Translator Disclaimer
1 January 2010 Label-free optical control of arterial contraction
Author Affiliations +
The diameters of blood vessels, especially in the brain, change dynamically over time to provide sufficient blood supply as needed. No existing technique allows noninvasive control of vascular diameter in vivo. We report that label-free irradiation with a femtosecond pulsed laser can trigger blood vessel contraction in vivo. In response to laser irradiation, cultured vascular smooth muscle cells showed a rapid increase in calcium concentration, followed by cell contraction. In a murine thinned skull window model, laser irradiation focused in the arterial vessel wall caused localized vascular contraction, followed by recovery. The nonlinear nature of the pulsed laser allowed highly specific targeting of subcortical vessels without affecting the surrounding region. We believe that femtosecond pulsed laser irradiation will become a useful experimental tool in the field of vascular biology.



Tissue demands for the nutrients and oxygen delivered by blood change according to cellular activity. To meet these needs with a limited blood supply, the vascular system dynamically regulates regional blood flow, and the control of arterial tone is integral to regulating tissue perfusion by blood.1 Arterial tone is determined by the contraction or dilation of vascular smooth muscle in the tunica media layer of the arterial wall, and the intracellular calcium dynamics in vascular smooth muscle cells (VSMCs) are a key determinant of tone.2

The central nervous system, especially the brain, exhibits tight coupling between neuronal metabolic activity and vascular tone.3 This neurovascular coupling is used to indirectly measure neural activity in functional magnetic resonance imaging (fMRI), and its malfunctioning is related to neurodegenerative diseases and stroke.4 However, the study of neurovascular coupling has been hampered by the lack of appropriate experimental tools to regulate arterial tone in vivo. Existing methods of controlling vessel tone, including direct electrical stimulation and treatment with vasoactive agents, have low spatial specificity and a high degree of invasiveness.5

Near-infrared (NIR) femtosecond pulsed lasers have been widely used for bioimaging because of their deep penetration, reduced scattering, and localized nonlinear absorption.6 These advantages have enabled the optical modulation of live cells and tissues in live animals—for example, the generation of intracellular calcium,7 dissection of intracellular organelles,8 gene transfection,9 induction of neuronal firing,10 and disruption of blood flow.11 Especially, as the generation of calcium in cardiomyocytes elicits cell contraction, timely irradiation has been proposed as a cardiac pacemaker.12 Here, we studied the effects of a femtosecond laser on vascular smooth muscle in vitro and in vivo.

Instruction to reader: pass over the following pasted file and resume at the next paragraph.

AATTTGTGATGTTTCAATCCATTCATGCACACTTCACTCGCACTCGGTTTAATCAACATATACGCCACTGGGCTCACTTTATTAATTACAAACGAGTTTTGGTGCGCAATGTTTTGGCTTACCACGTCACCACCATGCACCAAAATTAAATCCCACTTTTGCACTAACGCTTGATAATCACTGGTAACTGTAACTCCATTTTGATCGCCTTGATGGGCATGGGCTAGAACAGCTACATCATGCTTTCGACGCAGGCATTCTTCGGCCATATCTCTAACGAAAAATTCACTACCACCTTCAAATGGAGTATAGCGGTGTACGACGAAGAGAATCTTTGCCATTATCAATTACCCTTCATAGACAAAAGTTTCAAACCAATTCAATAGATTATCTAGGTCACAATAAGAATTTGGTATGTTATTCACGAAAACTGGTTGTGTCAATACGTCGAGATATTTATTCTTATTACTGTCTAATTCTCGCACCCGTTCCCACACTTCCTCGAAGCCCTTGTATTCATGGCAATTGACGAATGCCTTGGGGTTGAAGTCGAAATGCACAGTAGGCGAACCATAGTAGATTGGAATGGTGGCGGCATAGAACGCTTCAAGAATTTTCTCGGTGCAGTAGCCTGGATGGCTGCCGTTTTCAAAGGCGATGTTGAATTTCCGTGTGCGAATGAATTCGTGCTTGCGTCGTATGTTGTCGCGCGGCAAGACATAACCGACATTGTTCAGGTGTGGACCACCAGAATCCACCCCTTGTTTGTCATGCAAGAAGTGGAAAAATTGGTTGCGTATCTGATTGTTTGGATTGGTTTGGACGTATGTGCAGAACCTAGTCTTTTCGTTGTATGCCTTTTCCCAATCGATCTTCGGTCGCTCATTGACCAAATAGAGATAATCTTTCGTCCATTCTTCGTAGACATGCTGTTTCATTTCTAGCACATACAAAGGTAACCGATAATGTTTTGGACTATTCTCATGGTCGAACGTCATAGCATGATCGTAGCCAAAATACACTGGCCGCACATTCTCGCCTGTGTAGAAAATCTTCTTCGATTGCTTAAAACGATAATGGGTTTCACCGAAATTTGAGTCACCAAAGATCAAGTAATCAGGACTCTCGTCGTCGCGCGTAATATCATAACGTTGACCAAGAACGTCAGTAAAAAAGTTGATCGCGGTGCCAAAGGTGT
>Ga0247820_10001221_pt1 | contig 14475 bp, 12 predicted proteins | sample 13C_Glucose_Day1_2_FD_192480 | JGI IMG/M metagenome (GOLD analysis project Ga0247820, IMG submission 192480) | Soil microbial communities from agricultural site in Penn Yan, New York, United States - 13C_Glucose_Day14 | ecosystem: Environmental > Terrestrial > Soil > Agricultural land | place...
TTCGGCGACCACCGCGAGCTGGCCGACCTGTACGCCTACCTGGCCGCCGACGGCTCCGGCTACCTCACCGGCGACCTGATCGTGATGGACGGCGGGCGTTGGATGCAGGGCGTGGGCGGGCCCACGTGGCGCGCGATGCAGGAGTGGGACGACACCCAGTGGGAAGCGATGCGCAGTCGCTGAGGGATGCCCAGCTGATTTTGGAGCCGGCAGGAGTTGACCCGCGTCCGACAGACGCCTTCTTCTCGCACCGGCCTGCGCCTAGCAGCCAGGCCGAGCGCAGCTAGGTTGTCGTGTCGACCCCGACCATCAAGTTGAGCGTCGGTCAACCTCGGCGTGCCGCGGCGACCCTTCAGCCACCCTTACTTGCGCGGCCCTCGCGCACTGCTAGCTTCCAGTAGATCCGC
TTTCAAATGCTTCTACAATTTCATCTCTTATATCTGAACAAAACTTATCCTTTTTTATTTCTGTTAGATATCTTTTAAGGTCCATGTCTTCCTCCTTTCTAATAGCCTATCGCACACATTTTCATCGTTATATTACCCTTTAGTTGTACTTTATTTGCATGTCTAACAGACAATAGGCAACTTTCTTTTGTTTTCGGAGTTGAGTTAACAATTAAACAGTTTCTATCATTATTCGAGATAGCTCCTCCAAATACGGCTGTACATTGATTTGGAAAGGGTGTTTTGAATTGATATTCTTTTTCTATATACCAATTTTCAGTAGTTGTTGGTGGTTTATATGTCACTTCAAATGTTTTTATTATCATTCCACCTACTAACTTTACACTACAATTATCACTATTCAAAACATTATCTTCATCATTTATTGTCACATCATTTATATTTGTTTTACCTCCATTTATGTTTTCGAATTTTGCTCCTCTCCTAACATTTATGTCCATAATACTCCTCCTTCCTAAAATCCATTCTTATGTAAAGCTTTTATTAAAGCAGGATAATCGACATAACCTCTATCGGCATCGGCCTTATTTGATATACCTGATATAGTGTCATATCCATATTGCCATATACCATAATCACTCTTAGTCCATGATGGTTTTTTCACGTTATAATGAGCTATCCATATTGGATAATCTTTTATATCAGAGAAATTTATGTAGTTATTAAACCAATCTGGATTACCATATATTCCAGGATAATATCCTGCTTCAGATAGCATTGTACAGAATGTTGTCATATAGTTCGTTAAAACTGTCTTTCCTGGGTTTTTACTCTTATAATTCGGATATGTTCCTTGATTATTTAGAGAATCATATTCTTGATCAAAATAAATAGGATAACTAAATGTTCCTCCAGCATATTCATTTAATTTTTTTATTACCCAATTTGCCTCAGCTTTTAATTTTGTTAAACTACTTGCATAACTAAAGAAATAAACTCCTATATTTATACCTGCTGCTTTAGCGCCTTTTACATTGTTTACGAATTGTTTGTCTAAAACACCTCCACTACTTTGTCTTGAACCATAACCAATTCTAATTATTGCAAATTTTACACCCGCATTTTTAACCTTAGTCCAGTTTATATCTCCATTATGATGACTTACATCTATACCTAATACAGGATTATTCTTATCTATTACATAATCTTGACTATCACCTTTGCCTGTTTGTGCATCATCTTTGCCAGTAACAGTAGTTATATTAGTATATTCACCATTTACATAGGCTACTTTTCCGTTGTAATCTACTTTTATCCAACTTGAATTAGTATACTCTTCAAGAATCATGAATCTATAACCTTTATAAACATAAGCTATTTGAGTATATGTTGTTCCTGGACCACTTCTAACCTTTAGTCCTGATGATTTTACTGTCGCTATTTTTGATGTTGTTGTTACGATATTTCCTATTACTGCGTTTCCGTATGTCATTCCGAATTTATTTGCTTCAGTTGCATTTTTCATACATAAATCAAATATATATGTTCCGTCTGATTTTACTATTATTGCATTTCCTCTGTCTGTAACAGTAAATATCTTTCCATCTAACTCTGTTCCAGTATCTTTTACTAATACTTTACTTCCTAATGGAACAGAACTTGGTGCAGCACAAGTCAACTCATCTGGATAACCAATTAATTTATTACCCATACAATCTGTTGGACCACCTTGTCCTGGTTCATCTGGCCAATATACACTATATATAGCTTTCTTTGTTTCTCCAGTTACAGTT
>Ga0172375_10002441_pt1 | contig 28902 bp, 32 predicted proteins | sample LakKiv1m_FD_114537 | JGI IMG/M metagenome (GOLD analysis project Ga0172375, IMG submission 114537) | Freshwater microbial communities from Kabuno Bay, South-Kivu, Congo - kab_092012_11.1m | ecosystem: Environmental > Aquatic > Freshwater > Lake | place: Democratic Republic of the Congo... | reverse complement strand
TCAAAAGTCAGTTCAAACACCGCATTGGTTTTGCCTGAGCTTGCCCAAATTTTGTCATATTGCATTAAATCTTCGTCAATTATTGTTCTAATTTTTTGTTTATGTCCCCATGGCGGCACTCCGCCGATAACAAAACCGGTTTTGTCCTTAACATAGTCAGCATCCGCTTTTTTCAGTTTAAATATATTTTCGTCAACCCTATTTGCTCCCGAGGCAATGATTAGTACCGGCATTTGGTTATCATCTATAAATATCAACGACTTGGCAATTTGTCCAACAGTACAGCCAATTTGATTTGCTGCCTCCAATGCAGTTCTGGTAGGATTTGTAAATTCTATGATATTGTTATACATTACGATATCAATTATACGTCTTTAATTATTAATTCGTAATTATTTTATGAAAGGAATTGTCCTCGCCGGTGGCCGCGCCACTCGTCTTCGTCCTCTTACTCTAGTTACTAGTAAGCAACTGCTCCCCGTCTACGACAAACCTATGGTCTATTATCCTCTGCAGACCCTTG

Materials and Methods


Cell Culture

Primary cultures of rat aortic smooth muscle cells were prepared from the thoracic and abdominal aortas of 5-week -old male Sprague-Dawley rats (150to200g) , as described previously.13 The cells were maintained in Dulbecco’s modified Eagle’s medium (DMEM) supplemented with 10% fetal bovine serum and were used between passages 5 and 10. Purity (> 95%) was confirmed by the staining of α -smooth muscle actin.


Murine Thinned Skull Model

All experiments used 7-to10-week -old male ICR mice (Charles River Japan, Yokohama, Japan). The procedures for the thinned skull preparation were as described previously.14 After anesthesia with an intraperitoneal injection of ketamine-xylazine, the scalp is removed and the skull is glued to a custom-designed metal plate (Namil Optical Components, Incheon, Korea) using dental cement. Using a high-speed microdrill, a circular area of skull, 2to4mm in diameter, over the region of interest is thinned under a dissection microscope until a thin, smooth preparation is achieved. The animal care and experimental procedures were performed under the approval of the Animal Care Committee of KAIST (Daejeon, Korea).


Two-Photon Fluorescence Imaging

We used two-photon laser scanning microscopy (LSM510; Carl Zeiss, Oberkochen, Germany ) with a femtosecond pulsed laser (Chameleon; Coherent, Santa Clara, California ) tuned to 800nm and a water immersion objective lens ( 20× , 1.0 numerical aperture). For cellular calcium imaging, cultured cells were loaded with 10μmolL of the acetoxymethyl form of Fluo-4 (Fluo-4AM; Molecular Probes, Eugene, Oregon ) at 37°C for 40min in DMEM and then washed with phosphate-buffered saline (PBS). For membrane staining, the cells were loaded with 5μgml Alexa Fluor 594-conjugated wheat germ agglutinin (WGA-Alexa Fluor 594; Invitrogen, Carlsbad, California ) at 37°C for 5min in Hank’s balanced salt solution and then washed twice with PBS. For animal imaging, after the skull thinning surgery, we intravenously injected 2-MDa FITC-dextran ( 100μl of 2% w/v in PBS; FD-2000S; Sigma), and the mice were placed on a customized frame (Namil Optical Components, Incheon, Korea) designed for minimizing movement artifacts (Fig. 1 ). We imaged the baseline state of a region of interest for 10s and subsequently imaged the region for up to 1to2min after laser irradiation. The average laser power used for imaging was less than 50mW .

Fig. 1